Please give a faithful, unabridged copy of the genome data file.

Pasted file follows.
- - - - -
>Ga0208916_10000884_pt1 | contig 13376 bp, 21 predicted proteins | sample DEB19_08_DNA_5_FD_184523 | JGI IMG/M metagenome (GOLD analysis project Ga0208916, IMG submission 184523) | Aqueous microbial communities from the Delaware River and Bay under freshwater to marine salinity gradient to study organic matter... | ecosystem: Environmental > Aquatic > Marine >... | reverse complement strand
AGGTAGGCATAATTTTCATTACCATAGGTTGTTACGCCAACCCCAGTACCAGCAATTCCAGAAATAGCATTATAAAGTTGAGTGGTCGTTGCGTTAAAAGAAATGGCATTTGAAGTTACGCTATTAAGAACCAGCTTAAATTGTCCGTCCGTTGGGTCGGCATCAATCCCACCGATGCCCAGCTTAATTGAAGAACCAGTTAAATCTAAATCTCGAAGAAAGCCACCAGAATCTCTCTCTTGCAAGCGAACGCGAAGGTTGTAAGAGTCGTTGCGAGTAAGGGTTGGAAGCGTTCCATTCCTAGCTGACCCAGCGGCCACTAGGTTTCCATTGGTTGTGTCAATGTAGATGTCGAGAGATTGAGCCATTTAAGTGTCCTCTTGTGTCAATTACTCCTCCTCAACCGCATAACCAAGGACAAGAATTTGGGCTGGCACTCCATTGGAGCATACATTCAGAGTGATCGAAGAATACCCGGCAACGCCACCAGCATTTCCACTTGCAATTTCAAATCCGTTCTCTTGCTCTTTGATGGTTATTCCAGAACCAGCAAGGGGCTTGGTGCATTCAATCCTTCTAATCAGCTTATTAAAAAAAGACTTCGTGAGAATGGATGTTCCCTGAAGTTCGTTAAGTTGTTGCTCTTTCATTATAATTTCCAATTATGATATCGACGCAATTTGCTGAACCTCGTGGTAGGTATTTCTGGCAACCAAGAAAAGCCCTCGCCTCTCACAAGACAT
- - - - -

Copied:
>Ga0208916_10000884_pt1 | contig 13376 bp, 21 predicted proteins | sample DEB19_08_DNA_5_FD_184523 | JGI IMG/M metagenome (GOLD analysis project Ga0208916, IMG submission 184523) | Aqueous microbial communities from the Delaware River and Bay under freshwater to marine salinity gradient to study organic matter... | ecosystem: Environmental > Aquatic > Marine >... | reverse complement strand
AGGTAGGCATAATTTTCATTACCATAGGTTGTTACGCCAACCCCAGTACCAGCAATTCCAGAAATAGCATTATAAAGTTGAGTGGTCGTTGCGTTAAAAGAAATGGCATTTGAAGTTACGCTATTAAGAACCAGCTTAAATTGTCCGTCCGTTGGGTCGGCATCAATCCCACCGATGCCCAGCTTAATTGAAGAACCAGTTAAATCTAAATCTCGAAGAAAGCCACCAGAATCTCTCTCTTGCAAGCGAACGCGAAGGTTGTAAGAGTCGTTGCGAGTAAGGGTTGGAAGCGTTCCATTCCTAGCTGACCCAGCGGCCACTAGGTTTCCATTGGTTGTGTCAATGTAGATGTCGAGAGATTGAGCCATTTAAGTGTCCTCTTGTGTCAATTACTCCTCCTCAACCGCATAACCAAGGACAAGAATTTGGGCTGGCACTCCATTGGAGCATACATTCAGAGTGATCGAAGAATACCCGGCAACGCCACCAGCATTTCCACTTGCAATTTCAAATCCGTTCTCTTGCTCTTTGATGGTTATTCCAGAACCAGCAAGGGGCTTGGTGCATTCAATCCTTCTAATCAGCTTATTAAAAAAAGACTTCGTGAGAATGGATGTTCCCTGAAGTTCGTTAAGTTGTTGCTCTTTCATTATAATTTCCAATTATGATATCGACGCAATTTGCTGAACCTCGTGGTAGGTATTTCTGGCAACCAAGAAAAGCCCTCGCCTCTCACAAGACAT